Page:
I'm heading out of town for the holiday this afternoon, but I wanted to remind everyone of one of the best screening series to hit New York in a while starting this week at Film Forum. In fact, right now, Film Forum is most definitely the place to be. Starting today French master Jean-Luc Godard's latest Notre Musique, which screened at the New York Film Festival in September. At the same time, the one week run of Wong Kar-Wai's Days of Being Wild has been held over so if you weren't able to get to it (like me), now you have another chance. In order to make room for Wong's film, though, the extraordinary Tarnation will end its run, but don't fret because it's just moving 12 blocks north and a bit to the east to the Cinema Village on Friday. All three are must-see movies.
But none of those are what I really want to mention right now. Last month I geeked out a bit at the upcoming repertory schedule at Film Forum, and the series that starts this Friday is why. Talk about Thanksgiving – we should all be giving thanks to Film Forum for programming four weeks worth of double features (34 films in all) that truly earn the moniker "Essential Noir." Between BAMcinématek's Visconti series (see below) and this one, I could easily spend every day shuttling back-and-forth between Fort Greene and the Village, if only I didn't have to go to that pesky job.
Virtually ever film in the series is an absolute must-see for any film lover. These were the true golden age of American cinema; a time when American filmmakers were doing something unique and reflective of the world in which they lived. For film lovers who worship the art house and foreign cinema of the '60s and '70s, particularly the French New Wave, film noir was one of the most influential styles to everything that has come since. Sure most of them deal with crime and murder, and many were low budget B-movies, but the influence of storytelling techniques and cinematography from these films can be seen in many movies ranging from the art house to the multiplex today. Current filmmakers continue to make movies with noir elements and occasionally even films that try to qualify as a part of the style. But no matter how good these modern films may be, none of them are as pure as the ones Hollywood made from the early-40s through the mid-50s – the ones included in this series.
Film noir is noted for its high contrast photography – scenes where what's in the shadows are as important, if not more so, than what's in the light. Black and white is less of a concept than varying shades of grey, and because of the importance of the look of the film, seeing these movies projected as they were intended, seeing the actual grain of the film stock is something that you should take advantage of. Seeing the movies' images as light projecting through celluloid enhances all of these films; watching them on tape or DVD or even the brilliant TCM just isn't exactly the same. The movies are still great; they're just not as great.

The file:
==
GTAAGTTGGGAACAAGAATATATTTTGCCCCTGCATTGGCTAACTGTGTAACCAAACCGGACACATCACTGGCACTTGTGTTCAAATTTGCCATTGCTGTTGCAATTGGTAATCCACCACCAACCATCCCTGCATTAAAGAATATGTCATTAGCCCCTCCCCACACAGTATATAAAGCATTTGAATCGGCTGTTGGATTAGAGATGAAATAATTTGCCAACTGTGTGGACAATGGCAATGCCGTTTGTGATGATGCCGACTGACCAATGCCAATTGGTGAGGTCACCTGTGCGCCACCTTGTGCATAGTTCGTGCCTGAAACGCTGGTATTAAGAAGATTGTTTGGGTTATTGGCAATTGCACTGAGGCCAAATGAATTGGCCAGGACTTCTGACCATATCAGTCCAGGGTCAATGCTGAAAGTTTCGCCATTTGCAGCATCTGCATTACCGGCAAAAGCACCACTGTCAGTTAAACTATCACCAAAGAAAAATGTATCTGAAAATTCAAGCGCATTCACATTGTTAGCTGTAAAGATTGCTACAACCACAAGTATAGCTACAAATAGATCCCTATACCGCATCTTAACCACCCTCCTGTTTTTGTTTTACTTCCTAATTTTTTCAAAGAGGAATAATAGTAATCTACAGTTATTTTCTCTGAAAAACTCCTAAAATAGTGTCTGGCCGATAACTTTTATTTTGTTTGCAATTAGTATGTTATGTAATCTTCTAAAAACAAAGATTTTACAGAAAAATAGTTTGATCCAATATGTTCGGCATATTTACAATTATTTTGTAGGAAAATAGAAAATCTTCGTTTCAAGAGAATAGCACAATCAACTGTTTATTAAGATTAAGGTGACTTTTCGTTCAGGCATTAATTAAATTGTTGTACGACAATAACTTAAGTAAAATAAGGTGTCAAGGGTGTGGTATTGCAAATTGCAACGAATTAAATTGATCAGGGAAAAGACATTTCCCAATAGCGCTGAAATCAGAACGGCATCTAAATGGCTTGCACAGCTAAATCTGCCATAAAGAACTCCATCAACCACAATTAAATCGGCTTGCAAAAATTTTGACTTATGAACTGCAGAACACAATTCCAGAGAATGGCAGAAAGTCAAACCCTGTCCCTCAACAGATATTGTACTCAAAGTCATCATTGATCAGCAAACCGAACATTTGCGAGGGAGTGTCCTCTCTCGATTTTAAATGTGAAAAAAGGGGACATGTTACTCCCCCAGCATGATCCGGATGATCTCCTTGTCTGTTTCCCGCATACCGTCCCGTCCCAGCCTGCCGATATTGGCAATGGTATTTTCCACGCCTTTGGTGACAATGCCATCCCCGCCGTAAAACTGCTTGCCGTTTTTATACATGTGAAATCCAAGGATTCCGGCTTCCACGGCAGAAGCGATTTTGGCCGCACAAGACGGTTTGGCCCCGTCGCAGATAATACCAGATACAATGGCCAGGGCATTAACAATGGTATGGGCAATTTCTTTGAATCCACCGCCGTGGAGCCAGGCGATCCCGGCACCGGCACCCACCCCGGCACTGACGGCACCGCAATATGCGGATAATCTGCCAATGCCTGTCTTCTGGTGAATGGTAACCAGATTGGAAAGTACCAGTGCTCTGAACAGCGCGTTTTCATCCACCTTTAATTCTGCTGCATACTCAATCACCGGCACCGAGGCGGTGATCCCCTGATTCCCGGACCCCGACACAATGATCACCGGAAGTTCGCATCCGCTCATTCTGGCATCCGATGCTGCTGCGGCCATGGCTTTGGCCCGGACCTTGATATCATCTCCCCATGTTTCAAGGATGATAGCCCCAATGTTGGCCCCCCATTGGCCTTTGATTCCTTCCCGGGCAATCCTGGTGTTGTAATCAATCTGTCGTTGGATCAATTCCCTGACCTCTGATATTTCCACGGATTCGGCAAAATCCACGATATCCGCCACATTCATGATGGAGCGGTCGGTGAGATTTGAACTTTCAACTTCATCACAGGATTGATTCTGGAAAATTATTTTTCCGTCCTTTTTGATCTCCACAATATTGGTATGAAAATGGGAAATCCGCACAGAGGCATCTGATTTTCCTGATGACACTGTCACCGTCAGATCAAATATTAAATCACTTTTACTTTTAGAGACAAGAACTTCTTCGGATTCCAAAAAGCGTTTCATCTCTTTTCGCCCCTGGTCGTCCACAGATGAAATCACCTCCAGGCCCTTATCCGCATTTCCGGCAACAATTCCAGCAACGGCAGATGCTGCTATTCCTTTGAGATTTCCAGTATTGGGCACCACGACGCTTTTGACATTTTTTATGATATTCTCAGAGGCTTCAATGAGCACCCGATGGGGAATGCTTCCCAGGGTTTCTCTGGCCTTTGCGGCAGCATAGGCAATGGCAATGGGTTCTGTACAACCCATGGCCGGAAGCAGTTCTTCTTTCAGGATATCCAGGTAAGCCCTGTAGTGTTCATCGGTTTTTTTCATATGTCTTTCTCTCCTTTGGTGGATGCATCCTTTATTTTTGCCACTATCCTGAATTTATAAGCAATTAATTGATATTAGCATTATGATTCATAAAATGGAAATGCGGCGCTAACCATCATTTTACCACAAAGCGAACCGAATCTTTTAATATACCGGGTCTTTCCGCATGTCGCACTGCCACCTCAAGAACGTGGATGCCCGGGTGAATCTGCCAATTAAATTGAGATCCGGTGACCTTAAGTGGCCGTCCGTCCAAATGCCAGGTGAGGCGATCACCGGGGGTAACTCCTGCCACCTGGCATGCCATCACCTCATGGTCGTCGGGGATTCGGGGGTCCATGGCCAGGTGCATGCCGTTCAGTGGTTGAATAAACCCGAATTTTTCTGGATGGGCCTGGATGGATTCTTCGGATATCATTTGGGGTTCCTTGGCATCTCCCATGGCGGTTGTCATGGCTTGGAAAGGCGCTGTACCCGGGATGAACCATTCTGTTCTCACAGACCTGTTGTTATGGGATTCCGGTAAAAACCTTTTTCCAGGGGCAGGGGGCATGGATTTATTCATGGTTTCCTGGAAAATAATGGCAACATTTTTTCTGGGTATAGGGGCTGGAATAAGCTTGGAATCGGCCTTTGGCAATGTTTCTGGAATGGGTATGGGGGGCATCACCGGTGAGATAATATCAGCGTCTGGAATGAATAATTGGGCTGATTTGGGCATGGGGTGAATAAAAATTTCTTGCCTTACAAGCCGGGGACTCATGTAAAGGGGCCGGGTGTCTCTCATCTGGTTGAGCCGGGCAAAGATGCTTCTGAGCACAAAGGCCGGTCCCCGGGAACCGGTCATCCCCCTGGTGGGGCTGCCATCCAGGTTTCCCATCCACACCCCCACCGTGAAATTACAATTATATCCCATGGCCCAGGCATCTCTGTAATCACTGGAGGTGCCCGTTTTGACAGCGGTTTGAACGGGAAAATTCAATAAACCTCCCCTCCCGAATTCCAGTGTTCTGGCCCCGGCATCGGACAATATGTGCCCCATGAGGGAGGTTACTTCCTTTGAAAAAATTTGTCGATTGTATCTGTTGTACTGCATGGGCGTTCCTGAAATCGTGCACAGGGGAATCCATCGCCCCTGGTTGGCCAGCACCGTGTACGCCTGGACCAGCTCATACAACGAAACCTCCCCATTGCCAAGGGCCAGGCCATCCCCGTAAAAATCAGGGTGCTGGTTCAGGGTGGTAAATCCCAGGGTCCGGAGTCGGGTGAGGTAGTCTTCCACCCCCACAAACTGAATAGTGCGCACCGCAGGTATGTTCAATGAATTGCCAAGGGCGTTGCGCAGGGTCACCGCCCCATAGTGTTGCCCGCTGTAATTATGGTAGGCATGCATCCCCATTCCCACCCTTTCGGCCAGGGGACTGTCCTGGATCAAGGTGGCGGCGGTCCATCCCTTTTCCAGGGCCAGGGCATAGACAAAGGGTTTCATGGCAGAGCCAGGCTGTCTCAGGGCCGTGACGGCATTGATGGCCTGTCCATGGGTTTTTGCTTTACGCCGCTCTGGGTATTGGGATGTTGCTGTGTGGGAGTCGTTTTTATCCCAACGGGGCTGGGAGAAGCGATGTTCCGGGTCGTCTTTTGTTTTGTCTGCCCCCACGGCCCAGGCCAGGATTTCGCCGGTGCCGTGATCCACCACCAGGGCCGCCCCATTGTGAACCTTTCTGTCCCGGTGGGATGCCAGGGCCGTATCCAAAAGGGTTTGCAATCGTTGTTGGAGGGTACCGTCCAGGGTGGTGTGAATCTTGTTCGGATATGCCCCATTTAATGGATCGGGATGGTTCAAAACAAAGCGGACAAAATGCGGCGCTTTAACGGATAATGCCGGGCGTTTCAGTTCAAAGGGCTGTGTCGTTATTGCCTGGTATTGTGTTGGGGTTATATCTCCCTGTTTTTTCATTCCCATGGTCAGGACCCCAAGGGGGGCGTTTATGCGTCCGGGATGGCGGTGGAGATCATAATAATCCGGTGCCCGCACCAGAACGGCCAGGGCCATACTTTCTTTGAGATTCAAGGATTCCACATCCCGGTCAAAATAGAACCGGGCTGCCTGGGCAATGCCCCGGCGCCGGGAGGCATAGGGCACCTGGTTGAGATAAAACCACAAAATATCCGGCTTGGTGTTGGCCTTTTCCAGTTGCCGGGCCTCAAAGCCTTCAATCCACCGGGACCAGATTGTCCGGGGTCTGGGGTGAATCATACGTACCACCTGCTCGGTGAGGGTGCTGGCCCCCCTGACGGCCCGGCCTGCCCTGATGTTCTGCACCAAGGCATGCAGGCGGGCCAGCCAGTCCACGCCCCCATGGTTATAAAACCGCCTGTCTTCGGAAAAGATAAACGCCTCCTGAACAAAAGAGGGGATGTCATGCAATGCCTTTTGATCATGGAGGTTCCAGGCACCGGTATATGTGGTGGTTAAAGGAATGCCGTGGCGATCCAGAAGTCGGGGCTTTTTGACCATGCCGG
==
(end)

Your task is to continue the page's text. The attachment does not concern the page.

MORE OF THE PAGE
I'll preview the weeks as they come along, but suffice it to say that Film Forum could not have kicked off this series with a better choice. Friday through Sunday, your $10 buys you admission to a double feature of Double Indemnity and Mildred Pierce. Michael Curtiz's Mildred Pierce is a great movie featuring an Oscar-winning and career-defining performance by the great Joan Crawford. But Billy Wilder's Double Indemnity is quite simply one of the best and most important films noir -- and one of the greatest movies, period – ever made. There are many great films belonging to this style, but to my mind, Double Indemnity and Out of the Past (screening 12/19-12/20 with Alfred Hitchcock's Shadow of a Doubt) are the two best examples of perfect noir. I don't say this to demean any of the other great films, and there are many, but if you look for the best of the qualities that epitomize this style, those two movies top the list.
Don't take my word for it. Check out Double Indemnity this weekend. And if you want to see one of the best examples of the B-movie noirs, be sure to check out the incredibly bleak Detour along with the great Burt Lancaster vehicle Criss Cross on Monday 11/29. Do yourself a favor and take advantage of this gift from the Film Forum programmers because this series truly is "essential."